It seems quite remarkable that the IPCC has released a statement in response to the Daily Mail article on a supposed smear campaign against Richard Tol. It seems to make clear that there may well be errors in some of Richard Tol’s papers, that these errors have potentially made it into the IPCC documents and that an erratum can’t be issued until the journals in which Richard Tol’s papers were published have issued corrections.
There has been a fairly robust exchange about this between Bob Ward and Richard Tol, and it seems hard to argue that Bob Ward wasn’t mostly right (although that doesn’t appear to be stopping Richard from suggesting that he isn’t). I was certainly aware of an error in one of Richard’s papers 6 months ago and Bob Ward started discussing these errors with Richard at about the same time. I will say that I imagine that Richard finds David Rose’s defense of him rather annoying. I haven’t hidden my dislike for Richard’s style of engagement. It’s, in my opinion, robust to the point of being remarkably rude. However, in his defense, he’s always seemed more than willing to take it as well as dish it out. For a journalist to write an article that makes a world-leading economist seem both whiny and hypocritical, must be remarkably irritating.
What’s maybe more interesting to consider is what would have happened had this been papers by Michael Mann, or another high-profile, non-dissenting climate scientist. It’s hard to imagine that there wouldn’t be howls of indignation from the usual suspects (David Rose probably being one of them), followed by accusations of “fraud”, “deception”, and other forms of willful wrong-doing. I guess we can’t know for certain, but given the ongoing law-suit between Michael Mann and Mark Steyn, it wouldn’t seem unreasonable to assume that it wouldn’t be pretty or pleasant. You might think that this implies some kind of double-standard, but one should bear in mind that this is allowed within the rules of ClimateballTM.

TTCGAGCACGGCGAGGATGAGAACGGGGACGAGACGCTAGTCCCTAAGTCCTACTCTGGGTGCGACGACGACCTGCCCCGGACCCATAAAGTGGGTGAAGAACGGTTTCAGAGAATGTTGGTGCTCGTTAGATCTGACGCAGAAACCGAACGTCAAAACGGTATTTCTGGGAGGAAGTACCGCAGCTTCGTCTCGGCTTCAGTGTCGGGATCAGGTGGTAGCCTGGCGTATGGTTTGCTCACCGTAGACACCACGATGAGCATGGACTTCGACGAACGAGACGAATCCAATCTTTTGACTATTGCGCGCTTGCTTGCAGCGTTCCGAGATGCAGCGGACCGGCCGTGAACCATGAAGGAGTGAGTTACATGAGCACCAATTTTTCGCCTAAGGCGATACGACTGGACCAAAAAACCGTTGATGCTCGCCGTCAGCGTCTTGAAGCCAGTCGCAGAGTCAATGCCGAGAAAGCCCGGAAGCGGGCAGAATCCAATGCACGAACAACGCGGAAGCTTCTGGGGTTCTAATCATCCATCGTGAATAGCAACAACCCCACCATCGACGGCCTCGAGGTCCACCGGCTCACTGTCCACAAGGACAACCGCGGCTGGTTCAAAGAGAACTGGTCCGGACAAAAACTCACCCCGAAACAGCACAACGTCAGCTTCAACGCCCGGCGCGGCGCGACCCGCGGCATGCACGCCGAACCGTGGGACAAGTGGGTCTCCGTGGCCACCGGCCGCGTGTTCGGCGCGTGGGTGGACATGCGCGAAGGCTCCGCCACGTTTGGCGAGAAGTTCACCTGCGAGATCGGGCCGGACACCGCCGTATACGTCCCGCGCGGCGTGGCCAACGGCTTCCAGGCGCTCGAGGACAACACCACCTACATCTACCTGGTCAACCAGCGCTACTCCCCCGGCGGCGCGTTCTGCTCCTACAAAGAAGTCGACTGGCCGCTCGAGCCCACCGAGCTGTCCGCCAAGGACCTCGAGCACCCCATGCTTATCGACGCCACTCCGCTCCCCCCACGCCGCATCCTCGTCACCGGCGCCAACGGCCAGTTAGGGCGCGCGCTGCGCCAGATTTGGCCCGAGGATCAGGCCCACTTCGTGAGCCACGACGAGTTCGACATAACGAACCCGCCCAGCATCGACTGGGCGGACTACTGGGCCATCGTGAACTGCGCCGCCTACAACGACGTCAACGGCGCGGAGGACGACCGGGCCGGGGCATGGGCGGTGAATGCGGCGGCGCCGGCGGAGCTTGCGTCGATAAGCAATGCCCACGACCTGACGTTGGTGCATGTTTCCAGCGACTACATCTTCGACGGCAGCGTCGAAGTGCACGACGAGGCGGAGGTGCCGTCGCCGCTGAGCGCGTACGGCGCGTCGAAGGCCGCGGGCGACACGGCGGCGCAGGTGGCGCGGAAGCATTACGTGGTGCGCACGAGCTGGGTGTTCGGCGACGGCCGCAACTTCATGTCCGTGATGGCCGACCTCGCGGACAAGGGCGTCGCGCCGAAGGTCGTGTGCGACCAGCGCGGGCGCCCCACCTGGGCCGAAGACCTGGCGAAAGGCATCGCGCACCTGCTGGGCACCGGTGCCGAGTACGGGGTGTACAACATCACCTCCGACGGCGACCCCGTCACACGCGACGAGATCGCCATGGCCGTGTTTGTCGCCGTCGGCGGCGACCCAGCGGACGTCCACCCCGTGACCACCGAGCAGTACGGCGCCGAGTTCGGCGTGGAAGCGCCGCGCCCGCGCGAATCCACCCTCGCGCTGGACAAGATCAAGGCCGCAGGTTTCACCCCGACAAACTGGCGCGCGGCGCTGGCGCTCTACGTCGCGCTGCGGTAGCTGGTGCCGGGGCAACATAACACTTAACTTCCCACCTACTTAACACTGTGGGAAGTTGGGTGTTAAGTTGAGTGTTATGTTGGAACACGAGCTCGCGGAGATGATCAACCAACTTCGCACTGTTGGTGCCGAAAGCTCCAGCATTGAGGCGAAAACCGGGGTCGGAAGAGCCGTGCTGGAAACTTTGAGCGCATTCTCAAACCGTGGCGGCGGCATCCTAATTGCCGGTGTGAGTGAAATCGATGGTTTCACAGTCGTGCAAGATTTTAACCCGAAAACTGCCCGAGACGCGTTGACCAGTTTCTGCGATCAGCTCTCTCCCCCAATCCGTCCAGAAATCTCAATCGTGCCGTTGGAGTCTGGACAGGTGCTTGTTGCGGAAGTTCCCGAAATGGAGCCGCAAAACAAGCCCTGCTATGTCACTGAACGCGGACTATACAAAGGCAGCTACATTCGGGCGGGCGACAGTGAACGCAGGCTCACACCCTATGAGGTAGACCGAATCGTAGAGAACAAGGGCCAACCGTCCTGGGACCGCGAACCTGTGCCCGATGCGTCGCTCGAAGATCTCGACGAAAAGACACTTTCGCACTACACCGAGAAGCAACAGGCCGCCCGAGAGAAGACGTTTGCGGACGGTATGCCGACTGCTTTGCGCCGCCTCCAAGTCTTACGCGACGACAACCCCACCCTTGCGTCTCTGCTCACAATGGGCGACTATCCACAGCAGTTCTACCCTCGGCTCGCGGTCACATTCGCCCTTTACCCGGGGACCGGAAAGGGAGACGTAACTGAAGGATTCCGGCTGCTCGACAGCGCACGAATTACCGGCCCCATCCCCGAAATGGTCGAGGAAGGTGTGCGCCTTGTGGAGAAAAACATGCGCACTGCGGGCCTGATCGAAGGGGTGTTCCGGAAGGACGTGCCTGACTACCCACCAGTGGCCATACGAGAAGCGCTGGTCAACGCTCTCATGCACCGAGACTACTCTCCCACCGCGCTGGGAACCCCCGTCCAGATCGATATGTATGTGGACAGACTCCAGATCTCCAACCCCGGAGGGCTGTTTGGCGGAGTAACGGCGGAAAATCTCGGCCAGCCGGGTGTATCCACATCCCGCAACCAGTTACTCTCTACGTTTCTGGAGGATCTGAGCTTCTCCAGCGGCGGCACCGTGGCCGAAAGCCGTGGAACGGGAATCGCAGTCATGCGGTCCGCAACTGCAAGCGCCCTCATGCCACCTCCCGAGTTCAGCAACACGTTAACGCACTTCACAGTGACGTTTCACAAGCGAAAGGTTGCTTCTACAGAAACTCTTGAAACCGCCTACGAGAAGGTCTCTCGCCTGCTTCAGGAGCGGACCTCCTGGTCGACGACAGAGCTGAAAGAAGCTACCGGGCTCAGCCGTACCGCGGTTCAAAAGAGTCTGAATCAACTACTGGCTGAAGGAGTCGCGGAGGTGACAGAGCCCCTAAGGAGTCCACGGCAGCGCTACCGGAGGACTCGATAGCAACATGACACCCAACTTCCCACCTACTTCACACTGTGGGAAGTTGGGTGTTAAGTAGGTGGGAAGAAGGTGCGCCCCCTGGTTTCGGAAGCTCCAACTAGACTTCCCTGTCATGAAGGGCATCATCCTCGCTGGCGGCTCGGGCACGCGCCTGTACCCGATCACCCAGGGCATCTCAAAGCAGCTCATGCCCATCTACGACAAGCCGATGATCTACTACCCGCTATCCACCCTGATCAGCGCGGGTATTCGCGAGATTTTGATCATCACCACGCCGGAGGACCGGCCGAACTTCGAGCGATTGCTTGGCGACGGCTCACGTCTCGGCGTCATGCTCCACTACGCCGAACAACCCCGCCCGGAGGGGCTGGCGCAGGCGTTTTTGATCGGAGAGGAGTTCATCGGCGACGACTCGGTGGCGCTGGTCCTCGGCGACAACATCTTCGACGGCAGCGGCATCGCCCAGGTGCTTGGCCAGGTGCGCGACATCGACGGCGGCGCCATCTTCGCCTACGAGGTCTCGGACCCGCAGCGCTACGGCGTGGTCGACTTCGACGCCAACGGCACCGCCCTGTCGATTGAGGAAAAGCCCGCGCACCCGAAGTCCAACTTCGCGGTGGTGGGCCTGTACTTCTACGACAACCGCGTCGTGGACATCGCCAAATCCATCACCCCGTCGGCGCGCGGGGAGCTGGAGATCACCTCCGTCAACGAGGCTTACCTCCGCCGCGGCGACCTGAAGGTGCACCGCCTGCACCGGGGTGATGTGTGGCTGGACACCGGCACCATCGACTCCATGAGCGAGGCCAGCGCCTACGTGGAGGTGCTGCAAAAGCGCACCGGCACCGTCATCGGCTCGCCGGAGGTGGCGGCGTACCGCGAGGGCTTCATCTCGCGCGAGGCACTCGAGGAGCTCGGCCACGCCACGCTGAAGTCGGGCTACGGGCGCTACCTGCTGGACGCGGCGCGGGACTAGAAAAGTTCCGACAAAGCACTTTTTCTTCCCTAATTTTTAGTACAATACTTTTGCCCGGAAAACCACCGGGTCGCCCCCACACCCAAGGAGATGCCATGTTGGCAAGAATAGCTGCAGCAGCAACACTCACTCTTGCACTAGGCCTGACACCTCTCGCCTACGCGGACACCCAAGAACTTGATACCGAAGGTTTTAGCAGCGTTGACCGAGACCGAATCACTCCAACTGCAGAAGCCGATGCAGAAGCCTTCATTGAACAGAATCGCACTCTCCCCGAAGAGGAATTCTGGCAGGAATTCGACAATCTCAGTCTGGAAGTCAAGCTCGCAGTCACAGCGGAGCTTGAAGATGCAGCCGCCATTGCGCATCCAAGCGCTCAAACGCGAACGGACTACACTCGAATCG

As I understand it, the errors in Richard’s papers aren’t particularly significant (and here I’m using significant as it might be understood in general conversation, rather than in some statistically, well-defined way). It’s not going to change things greatly. It’s just about correcting known errors. In fact, it’s quite remarkable that this wasn’t resolved in a matter of minutes with a polite “Thanks, I’ll get those corrected” (actually, no it’s not really remarkable, but you know what I mean).
The Daily Mail article that suggests that there is a smear campaign against Richard Tol also has a short section by Ben Pile which starts with the IPPC report was ramped up to predict wars, extreme weather and famine… while its authors slept on the job. The IPCC statement comments on this to say
The Mail on Sunday article also misrepresents the process by which the Summary for Policymakers of the Working Group II report was approved, and provides incorrect references in the underlying report to excerpts it quotes from the Summary for Policymakers.
If this was at all surprising, I might say more. Since it isn’t, I won’t.